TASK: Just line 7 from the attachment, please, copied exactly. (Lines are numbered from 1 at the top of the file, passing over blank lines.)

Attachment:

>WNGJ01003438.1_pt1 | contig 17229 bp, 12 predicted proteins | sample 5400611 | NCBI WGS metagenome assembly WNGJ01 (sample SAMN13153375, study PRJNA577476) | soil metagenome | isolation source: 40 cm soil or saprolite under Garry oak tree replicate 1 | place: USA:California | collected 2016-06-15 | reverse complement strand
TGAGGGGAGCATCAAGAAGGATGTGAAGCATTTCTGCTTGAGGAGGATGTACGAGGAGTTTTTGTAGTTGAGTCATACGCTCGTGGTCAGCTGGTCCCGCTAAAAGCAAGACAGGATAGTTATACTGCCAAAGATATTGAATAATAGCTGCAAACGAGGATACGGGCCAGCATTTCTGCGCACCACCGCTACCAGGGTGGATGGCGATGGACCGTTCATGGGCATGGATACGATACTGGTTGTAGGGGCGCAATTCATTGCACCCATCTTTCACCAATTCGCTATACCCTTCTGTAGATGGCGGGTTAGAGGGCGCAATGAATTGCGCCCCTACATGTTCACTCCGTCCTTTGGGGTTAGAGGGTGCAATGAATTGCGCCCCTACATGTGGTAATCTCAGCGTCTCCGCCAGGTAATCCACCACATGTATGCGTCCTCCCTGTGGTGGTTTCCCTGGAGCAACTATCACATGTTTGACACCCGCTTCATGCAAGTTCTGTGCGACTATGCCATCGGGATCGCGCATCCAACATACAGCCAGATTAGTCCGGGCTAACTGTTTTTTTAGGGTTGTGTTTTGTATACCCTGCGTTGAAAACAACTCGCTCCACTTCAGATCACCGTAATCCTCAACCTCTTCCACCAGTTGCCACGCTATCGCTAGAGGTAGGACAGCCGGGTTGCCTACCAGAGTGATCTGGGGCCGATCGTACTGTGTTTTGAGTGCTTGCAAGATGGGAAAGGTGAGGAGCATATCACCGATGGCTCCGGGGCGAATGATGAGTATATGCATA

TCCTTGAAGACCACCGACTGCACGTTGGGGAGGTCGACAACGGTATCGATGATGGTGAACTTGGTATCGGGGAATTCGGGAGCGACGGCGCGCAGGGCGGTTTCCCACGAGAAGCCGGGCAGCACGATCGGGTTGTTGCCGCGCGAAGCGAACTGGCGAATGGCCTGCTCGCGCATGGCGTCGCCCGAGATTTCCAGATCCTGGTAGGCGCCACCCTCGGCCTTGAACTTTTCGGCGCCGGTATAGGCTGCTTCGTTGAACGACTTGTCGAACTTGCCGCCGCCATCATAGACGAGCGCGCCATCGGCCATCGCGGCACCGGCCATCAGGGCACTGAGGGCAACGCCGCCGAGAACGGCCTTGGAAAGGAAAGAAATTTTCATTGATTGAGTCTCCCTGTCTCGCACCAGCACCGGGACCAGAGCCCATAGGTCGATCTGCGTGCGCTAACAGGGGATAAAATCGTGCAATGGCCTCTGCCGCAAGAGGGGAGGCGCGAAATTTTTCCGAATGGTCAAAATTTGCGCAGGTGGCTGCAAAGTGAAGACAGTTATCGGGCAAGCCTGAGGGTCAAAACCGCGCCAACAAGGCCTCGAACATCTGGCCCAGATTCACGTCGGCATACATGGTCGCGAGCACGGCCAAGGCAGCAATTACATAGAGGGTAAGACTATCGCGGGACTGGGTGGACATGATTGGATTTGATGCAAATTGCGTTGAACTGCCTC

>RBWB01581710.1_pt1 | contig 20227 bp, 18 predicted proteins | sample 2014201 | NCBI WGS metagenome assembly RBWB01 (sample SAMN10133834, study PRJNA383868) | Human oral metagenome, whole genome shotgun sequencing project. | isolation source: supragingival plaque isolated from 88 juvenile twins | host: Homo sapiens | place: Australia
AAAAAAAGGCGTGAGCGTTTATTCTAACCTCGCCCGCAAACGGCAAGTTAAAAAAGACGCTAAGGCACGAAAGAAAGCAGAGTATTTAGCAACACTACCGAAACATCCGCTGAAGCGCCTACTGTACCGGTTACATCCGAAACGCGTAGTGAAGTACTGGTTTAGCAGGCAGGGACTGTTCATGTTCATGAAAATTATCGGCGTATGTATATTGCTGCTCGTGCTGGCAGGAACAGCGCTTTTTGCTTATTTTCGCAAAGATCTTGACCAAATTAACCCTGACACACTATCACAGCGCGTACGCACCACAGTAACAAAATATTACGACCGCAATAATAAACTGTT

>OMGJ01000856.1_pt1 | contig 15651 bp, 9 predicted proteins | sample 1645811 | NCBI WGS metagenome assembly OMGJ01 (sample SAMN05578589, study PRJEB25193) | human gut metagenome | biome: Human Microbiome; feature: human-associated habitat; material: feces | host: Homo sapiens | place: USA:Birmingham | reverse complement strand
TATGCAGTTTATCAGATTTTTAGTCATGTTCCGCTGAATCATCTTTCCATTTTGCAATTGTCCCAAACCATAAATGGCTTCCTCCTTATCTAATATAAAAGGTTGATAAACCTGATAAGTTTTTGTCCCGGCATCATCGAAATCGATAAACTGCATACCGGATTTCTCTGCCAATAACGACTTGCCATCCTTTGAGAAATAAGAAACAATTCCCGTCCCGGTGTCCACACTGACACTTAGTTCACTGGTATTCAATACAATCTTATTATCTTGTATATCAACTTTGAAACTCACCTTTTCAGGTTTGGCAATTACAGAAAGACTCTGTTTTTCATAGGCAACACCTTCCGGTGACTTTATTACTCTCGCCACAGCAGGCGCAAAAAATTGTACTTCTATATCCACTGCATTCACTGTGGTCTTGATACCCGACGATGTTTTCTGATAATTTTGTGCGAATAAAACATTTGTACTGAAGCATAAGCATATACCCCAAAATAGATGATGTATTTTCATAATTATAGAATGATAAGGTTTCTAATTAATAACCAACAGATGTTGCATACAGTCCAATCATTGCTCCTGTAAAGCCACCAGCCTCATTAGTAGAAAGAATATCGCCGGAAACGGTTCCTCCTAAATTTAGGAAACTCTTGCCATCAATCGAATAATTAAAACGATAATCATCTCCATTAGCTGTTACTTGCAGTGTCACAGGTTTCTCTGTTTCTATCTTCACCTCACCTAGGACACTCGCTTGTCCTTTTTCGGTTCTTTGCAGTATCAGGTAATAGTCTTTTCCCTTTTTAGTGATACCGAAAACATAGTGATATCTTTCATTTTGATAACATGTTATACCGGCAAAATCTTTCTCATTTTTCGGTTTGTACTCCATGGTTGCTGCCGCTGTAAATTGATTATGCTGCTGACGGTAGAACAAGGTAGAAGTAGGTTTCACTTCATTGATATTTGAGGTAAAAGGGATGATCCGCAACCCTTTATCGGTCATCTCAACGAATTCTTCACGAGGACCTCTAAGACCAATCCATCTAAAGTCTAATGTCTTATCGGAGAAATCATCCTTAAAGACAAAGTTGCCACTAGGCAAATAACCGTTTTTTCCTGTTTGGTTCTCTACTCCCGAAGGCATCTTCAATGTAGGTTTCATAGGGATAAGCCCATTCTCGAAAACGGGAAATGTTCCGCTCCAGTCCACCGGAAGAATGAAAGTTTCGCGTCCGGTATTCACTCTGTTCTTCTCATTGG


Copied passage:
TATGCAGTTTATCAGATTTTTAGTCATGTTCCGCTGAATCATCTTTCCATTTTGCAATTGTCCCAAACCATAAATGGCTTCCTCCTTATCTAATATAAAAGGTTGATAAACCTGATAAGTTTTTGTCCCGGCATCATCGAAATCGATAAACTGCATACCGGATTTCTCTGCCAATAACGACTTGCCATCCTTTGAGAAATAAGAAACAATTCCCGTCCCGGTGTCCACACTGACACTTAGTTCACTGGTATTCAATACAATCTTATTATCTTGTATATCAACTTTGAAACTCACCTTTTCAGGTTTGGCAATTACAGAAAGACTCTGTTTTTCATAGGCAACACCTTCCGGTGACTTTATTACTCTCGCCACAGCAGGCGCAAAAAATTGTACTTCTATATCCACTGCATTCACTGTGGTCTTGATACCCGACGATGTTTTCTGATAATTTTGTGCGAATAAAACATTTGTACTGAAGCATAAGCATATACCCCAAAATAGATGATGTATTTTCATAATTATAGAATGATAAGGTTTCTAATTAATAACCAACAGATGTTGCATACAGTCCAATCATTGCTCCTGTAAAGCCACCAGCCTCATTAGTAGAAAGAATATCGCCGGAAACGGTTCCTCCTAAATTTAGGAAACTCTTGCCATCAATCGAATAATTAAAACGATAATCATCTCCATTAGCTGTTACTTGCAGTGTCACAGGTTTCTCTGTTTCTATCTTCACCTCACCTAGGACACTCGCTTGTCCTTTTTCGGTTCTTTGCAGTATCAGGTAATAGTCTTTTCCCTTTTTAGTGATACCGAAAACATAGTGATATCTTTCATTTTGATAACATGTTATACCGGCAAAATCTTTCTCATTTTTCGGTTTGTACTCCATGGTTGCTGCCGCTGTAAATTGATTATGCTGCTGACGGTAGAACAAGGTAGAAGTAGGTTTCACTTCATTGATATTTGAGGTAAAAGGGATGATCCGCAACCCTTTATCGGTCATCTCAACGAATTCTTCACGAGGACCTCTAAGACCAATCCATCTAAAGTCTAATGTCTTATCGGAGAAATCATCCTTAAAGACAAAGTTGCCACTAGGCAAATAACCGTTTTTTCCTGTTTGGTTCTCTACTCCCGAAGGCATCTTCAATGTAGGTTTCATAGGGATAAGCCCATTCTCGAAAACGGGAAATGTTCCGCTCCAGTCCACCGGAAGAATGAAAGTTTCGCGTCCGGTATTCACTCTGTTCTTCTCATTGG